Fluorometric quantitation of GUS activity was performed according to Jefferson et al. (1987. EMBO J. 6:3901-3907). Fresh post germinating seeds and whole seedlings from independent transgenic tobacco were ground in lysis buffer (50 mM sodium phosphate, pH 7.0, 10 mM EDTA, 0.1% TritonX- 100, 0.1% sarkosyl and 10 mM DTT). Tobacco protoplast protein was extracted in the same buffer by 2× sonication on ice or 5 seconds. Protein concentrations were determined by the Bio-Rad method (Bradford 1976. Anal. Biochem. 72:248-254). Approximately 5-10 &mgr;g of protein was incubated in the presence of 1 mM 4-methylumbelliferyl &bgr;-D-glucuronide in 100 &mgr;l of lysis buffer at 37 C. Samples were taken at 0, 15, and 30 min and the enzymatic reaction was quenched in 0.2 M sodium carbonate (Na2CO3). The fluorometer was calibrated with 100, 200, 300, and 400 nM 4-methylumbelliferon in 0.2M sodium carbonate.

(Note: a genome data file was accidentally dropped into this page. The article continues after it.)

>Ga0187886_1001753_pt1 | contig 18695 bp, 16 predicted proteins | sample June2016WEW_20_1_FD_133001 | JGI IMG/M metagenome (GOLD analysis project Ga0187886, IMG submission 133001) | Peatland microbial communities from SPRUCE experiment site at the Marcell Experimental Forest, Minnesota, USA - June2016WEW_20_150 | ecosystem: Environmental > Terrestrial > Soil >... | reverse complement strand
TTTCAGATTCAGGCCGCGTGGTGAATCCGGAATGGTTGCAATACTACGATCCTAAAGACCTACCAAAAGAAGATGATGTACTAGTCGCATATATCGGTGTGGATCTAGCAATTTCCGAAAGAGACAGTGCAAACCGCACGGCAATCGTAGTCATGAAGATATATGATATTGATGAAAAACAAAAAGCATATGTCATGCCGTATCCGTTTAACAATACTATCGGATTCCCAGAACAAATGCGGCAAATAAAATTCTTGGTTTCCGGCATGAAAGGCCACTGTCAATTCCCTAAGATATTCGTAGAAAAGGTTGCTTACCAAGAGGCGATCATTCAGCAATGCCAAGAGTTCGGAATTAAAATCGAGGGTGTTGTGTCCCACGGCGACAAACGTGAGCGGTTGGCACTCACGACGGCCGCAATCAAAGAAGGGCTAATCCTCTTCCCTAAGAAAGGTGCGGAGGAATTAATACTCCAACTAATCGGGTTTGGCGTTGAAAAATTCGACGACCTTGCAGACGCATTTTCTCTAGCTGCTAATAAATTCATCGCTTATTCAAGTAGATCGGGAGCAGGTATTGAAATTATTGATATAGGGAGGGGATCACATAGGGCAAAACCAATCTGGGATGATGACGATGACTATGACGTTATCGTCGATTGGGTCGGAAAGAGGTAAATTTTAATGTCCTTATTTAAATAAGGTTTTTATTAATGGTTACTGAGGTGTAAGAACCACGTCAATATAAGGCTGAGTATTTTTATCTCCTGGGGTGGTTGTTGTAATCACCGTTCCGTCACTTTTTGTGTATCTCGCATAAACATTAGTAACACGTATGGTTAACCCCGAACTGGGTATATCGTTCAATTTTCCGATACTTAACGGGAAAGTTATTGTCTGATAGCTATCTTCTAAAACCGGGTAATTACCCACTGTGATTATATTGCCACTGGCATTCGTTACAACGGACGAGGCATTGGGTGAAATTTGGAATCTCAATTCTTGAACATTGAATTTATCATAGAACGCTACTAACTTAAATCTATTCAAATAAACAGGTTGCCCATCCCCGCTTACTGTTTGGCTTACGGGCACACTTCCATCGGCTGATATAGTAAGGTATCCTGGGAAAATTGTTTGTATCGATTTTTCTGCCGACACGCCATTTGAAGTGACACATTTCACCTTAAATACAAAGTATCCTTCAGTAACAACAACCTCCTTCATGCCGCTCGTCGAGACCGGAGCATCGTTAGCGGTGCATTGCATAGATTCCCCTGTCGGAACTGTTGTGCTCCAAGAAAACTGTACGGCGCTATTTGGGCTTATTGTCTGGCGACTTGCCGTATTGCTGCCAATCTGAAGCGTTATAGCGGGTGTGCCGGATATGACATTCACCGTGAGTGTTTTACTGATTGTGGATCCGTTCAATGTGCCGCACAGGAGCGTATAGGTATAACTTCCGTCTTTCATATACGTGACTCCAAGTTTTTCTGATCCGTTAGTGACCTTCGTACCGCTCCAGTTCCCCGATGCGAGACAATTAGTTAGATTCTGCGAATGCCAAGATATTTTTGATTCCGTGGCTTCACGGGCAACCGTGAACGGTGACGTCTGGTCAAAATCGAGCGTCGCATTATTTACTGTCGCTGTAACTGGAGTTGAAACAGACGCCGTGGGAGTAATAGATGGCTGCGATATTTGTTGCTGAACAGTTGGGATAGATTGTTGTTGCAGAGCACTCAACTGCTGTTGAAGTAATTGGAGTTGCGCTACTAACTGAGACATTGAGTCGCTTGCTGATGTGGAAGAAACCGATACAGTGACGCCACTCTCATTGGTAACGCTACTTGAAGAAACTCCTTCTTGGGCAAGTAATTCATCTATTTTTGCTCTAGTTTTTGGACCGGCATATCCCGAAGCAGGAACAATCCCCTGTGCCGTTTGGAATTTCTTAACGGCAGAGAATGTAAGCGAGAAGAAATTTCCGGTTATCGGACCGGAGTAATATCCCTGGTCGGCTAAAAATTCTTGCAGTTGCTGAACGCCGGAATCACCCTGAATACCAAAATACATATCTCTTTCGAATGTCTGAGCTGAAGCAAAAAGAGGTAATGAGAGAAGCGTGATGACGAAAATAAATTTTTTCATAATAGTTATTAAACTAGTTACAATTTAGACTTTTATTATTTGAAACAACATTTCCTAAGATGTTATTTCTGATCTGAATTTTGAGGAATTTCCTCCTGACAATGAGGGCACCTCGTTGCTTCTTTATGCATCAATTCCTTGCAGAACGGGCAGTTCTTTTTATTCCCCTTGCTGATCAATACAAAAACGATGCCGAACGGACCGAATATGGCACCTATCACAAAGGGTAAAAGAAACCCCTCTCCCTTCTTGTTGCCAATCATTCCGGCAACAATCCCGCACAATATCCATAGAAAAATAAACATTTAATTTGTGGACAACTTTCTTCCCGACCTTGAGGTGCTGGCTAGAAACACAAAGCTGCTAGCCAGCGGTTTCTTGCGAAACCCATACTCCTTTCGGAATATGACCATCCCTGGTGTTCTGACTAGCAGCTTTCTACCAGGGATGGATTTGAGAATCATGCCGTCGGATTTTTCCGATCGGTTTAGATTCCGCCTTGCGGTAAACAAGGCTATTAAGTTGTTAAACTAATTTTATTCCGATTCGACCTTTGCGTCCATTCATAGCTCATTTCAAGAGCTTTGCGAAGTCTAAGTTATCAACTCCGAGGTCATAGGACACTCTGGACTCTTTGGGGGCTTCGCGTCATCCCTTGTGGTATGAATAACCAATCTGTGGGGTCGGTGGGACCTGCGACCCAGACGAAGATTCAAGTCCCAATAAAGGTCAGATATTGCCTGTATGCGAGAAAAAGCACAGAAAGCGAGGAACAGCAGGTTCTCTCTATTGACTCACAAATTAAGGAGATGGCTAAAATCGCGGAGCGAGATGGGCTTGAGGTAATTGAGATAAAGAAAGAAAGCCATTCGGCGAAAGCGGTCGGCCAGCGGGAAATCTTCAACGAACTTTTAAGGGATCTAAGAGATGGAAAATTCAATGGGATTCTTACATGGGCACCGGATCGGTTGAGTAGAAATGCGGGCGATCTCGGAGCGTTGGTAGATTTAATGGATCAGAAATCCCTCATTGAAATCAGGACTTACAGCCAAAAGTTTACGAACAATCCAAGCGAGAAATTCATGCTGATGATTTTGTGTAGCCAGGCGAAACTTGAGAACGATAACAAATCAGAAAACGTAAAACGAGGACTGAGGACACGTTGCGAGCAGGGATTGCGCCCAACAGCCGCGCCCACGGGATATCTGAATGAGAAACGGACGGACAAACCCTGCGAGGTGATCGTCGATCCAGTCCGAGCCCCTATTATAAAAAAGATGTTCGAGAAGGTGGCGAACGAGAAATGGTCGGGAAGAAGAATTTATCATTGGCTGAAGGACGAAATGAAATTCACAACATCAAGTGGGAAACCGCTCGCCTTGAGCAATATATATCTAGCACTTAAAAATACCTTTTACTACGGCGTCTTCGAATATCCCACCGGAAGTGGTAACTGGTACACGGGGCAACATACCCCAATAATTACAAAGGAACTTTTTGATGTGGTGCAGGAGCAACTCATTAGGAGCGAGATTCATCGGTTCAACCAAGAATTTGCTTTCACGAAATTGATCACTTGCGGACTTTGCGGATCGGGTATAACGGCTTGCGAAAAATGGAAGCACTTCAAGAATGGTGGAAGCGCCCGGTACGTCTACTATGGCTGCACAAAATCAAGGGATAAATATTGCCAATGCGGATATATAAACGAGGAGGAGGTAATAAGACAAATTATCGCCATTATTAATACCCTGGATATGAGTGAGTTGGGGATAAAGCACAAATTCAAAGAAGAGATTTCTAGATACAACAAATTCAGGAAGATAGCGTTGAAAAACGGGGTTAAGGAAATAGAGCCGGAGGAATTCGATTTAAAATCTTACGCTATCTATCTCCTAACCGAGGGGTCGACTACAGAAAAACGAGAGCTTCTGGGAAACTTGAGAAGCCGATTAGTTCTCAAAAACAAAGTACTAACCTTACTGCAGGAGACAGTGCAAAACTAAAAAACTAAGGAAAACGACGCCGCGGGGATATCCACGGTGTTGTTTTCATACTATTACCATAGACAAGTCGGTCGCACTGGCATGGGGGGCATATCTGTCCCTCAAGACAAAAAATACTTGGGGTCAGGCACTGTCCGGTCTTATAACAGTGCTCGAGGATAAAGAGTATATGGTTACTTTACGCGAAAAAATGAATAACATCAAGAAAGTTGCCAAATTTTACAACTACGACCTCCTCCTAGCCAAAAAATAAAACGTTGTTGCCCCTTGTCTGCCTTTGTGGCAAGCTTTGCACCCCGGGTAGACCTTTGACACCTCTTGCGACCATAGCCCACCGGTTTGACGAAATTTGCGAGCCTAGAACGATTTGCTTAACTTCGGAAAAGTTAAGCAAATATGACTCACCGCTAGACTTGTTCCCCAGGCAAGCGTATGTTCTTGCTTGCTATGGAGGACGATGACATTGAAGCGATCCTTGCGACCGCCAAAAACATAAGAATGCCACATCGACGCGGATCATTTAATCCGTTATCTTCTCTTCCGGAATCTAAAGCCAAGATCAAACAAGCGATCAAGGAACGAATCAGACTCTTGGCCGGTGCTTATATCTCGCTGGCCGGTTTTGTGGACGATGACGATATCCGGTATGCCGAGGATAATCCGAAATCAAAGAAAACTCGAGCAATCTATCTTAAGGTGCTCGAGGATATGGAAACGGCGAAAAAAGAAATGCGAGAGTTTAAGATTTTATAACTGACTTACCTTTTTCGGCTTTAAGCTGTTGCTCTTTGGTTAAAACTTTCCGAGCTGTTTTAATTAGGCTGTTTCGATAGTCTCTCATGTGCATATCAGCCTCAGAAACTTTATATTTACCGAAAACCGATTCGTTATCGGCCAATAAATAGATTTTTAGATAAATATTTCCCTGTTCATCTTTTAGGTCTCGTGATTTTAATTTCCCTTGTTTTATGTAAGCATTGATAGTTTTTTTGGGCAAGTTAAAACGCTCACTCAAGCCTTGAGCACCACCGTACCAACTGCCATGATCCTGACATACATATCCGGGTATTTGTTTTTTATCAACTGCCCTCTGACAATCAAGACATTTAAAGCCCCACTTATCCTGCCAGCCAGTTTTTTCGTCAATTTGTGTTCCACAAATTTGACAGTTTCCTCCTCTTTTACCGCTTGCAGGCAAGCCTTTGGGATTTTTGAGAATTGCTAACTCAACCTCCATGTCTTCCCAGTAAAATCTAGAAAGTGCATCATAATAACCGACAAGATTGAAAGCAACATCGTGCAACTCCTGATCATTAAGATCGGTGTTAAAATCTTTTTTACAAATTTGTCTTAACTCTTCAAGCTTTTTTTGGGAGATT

3.5 Transient Analysis of GUS-fused rpL25 Promoter
To evaluate rpL25 promoter expression in tobacco suspension culture, two transcriptional GUS reporter gene fusion constructs (rpL25-2GUS and rpL25-3GUS) were prepared by PCR, subcloned into the pBI221 vector and delivered into tobacco protoplasts by electroporation. MUG assays of protein extracted from tobacco protoplasts showed that high GUS activity was found in tobacco protoplasts containing either promoter (FIG. 4). The activity is about half of the promoter of rpL34, a strongly expressed tobacco ribosomal protein gene studied in our laboratory (Shi et al. 1999). While GUS activity was higher in the construct containing 0.9-kb rpL25-3 than 1.2-kb rpL25-2, the difference did not reach a significant level. These results suggest that the DNA fragment in the region of −1075 to −942 probably plays no role in promoter function.
3.6 Stable Transformation Analysis of rpL25-2BGUS